When a medical student in Oregon finally becomes a doctor, he or she takes an oath to uphold certain expectations regarding patient care. The doctor is to try to heal the sick, reduce suffering and do no harm. It is unthinkable that a doctor would purposely harm his patients, but a doctor in another state is facing medical malpractice claims for doing just that. In a shocking story that is continuing to unfold, that doctor is suspected of purposely ending the lives of at least 28 patients in his care.
On Oct. 25, the hospital where the doctor worked received a formal report about his patient care. Instead of being suspended, he continued to work at the hospital, seeing patients and directing their treatments. In November he was removed from patient care, and he was officially fired Dec. 5. The reason for his suspension was the discovery that the doctor had purposely been ending the lives of patients he felt would not survive their medical conditions.
According to reports, the doctor regularly spoke with the family of very sick patients and expressed a need for an order that would prevent the medical staff from providing resuscitative efforts should the patients' conditions worsen. He recommended providing only comfort care measures for the patient. Soon after the DNR orders were given, the doctor ordered excessively large doses of as much as 1000 micrograms of fentanyl, after which the patient would soon die.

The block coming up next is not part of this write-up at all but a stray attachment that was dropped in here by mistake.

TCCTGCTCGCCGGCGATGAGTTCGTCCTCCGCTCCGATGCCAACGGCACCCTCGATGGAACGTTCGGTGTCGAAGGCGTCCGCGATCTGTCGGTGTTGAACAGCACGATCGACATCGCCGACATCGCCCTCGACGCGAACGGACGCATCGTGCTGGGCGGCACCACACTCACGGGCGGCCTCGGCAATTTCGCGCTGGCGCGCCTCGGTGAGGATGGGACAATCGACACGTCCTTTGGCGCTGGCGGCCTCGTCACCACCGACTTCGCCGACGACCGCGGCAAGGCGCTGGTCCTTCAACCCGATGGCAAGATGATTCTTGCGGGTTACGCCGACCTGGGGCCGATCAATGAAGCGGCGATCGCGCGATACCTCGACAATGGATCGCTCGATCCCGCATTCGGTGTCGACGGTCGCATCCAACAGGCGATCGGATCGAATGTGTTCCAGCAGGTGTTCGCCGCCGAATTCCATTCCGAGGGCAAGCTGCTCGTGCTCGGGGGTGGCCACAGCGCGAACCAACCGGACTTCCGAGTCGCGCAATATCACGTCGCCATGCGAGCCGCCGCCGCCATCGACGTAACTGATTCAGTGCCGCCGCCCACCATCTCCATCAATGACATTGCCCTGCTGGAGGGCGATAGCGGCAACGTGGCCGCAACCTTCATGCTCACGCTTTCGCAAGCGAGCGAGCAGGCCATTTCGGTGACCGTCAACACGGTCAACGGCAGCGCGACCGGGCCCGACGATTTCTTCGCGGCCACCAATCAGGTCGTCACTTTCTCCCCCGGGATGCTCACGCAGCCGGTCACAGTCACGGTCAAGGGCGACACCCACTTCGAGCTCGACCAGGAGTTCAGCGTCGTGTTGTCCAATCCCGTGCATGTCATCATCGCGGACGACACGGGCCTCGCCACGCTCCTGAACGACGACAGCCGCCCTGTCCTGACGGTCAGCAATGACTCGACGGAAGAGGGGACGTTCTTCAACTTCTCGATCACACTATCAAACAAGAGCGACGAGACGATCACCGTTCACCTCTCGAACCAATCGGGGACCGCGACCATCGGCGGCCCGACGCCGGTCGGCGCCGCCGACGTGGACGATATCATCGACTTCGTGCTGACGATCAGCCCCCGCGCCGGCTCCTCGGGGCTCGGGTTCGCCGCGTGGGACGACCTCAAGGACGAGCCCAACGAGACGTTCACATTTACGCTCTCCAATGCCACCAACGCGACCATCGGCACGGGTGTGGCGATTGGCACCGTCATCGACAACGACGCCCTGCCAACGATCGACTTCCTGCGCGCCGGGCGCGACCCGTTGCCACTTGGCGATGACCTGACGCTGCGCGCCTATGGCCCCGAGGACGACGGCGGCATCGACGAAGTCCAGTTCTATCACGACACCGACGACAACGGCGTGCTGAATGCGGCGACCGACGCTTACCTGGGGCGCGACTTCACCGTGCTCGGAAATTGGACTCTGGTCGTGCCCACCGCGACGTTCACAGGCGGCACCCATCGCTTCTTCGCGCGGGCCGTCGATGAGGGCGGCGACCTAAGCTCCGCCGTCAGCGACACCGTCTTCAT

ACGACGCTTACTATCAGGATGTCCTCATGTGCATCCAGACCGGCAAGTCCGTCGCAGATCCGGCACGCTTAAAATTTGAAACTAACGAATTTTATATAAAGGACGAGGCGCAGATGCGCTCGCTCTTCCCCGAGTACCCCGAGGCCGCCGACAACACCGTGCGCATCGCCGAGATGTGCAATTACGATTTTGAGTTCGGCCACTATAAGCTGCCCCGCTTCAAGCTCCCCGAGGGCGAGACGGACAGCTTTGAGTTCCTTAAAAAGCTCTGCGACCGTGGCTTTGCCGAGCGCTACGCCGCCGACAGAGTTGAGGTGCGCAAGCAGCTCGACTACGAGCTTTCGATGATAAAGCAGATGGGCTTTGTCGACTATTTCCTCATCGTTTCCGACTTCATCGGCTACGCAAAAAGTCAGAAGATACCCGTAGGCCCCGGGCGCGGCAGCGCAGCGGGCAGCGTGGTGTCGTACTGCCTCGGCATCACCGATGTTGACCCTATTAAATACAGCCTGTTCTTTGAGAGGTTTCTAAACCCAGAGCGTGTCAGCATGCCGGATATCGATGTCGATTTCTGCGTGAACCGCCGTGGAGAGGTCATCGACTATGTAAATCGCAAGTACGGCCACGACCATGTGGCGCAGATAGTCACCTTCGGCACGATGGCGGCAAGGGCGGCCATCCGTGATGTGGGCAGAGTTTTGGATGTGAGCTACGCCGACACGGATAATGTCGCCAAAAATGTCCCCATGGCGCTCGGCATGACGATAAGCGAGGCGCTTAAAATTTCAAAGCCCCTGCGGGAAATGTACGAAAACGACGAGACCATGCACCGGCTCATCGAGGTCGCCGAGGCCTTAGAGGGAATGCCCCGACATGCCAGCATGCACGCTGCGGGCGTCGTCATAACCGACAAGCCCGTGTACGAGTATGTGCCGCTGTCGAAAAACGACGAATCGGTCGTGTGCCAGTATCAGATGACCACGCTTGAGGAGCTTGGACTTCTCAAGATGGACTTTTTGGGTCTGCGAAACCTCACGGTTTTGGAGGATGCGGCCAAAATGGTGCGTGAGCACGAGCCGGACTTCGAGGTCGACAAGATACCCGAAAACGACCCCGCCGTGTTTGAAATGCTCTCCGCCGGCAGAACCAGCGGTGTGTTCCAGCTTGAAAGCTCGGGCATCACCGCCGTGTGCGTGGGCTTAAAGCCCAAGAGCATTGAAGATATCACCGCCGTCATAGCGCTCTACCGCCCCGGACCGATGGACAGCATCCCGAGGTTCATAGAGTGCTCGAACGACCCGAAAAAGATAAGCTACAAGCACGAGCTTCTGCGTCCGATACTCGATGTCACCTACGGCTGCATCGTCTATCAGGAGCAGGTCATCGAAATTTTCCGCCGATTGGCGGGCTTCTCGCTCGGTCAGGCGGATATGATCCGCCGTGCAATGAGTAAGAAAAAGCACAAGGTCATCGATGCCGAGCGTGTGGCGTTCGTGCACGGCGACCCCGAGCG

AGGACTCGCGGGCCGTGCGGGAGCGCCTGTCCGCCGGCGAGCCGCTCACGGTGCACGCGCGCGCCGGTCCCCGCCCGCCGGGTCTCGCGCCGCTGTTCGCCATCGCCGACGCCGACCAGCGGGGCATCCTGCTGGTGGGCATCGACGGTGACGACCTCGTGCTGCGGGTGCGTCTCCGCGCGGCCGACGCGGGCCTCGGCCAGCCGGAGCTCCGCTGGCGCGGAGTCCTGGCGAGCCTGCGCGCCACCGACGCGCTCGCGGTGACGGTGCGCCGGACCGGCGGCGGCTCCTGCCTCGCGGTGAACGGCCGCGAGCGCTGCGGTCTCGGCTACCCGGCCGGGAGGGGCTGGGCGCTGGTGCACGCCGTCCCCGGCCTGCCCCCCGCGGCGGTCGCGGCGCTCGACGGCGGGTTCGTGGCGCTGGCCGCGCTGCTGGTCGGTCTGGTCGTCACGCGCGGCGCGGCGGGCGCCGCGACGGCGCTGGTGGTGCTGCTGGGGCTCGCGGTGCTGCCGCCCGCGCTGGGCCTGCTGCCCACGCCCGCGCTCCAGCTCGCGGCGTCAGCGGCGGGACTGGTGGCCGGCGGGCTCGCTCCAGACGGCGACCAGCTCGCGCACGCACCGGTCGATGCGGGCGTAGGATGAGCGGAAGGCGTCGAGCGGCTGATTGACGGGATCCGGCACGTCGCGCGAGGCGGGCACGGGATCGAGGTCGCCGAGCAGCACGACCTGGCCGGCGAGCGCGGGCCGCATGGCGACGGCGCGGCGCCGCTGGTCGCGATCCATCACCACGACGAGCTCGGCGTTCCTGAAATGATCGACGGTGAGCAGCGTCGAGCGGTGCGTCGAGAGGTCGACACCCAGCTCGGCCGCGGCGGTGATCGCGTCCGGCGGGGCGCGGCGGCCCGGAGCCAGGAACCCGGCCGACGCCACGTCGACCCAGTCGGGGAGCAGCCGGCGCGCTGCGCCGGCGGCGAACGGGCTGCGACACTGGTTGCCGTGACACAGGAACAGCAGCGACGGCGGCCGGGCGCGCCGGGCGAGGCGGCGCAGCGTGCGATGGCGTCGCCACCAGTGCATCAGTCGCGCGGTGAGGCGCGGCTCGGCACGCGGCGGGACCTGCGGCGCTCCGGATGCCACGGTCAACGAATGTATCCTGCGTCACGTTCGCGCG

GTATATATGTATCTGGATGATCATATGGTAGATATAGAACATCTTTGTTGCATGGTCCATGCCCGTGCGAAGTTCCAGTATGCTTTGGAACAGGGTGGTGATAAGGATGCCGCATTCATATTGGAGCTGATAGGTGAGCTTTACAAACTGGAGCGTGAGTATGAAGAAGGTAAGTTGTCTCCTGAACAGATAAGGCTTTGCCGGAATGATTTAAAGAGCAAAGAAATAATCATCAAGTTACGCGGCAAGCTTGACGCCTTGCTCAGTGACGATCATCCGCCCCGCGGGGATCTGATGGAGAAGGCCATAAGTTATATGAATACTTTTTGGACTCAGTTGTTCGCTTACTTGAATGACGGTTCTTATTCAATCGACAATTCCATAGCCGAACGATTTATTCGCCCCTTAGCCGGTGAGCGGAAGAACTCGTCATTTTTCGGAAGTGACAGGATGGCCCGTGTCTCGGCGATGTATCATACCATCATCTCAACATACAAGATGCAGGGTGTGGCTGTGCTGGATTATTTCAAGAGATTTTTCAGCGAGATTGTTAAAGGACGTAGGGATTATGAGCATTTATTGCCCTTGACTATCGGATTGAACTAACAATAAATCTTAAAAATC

There are currently 34 cases where the doctor prescribed excessive pain medication. All of those patients died, but there is question as to whether the overdose was the actual cause of death for six of them. Three of the deaths occurred during the three weeks that followed the hospital's receipt of the complaint but before the facility suspended his duties. Reportedly, 23 other members of the hospital's medical staff have now been suspended for their roles in the tragedies.
Civil claims have begun to be filed against the doctor. At this time nine families have filed claims against him, citing his medical malpractice as the reason for their loved ones' wrongful deaths. With the help of a knowledgeable attorney, victims of medical malpractice or their surviving families in Oregon or other states can seek financial compensation for the damages they suffered at the hands of trusted medical professionals.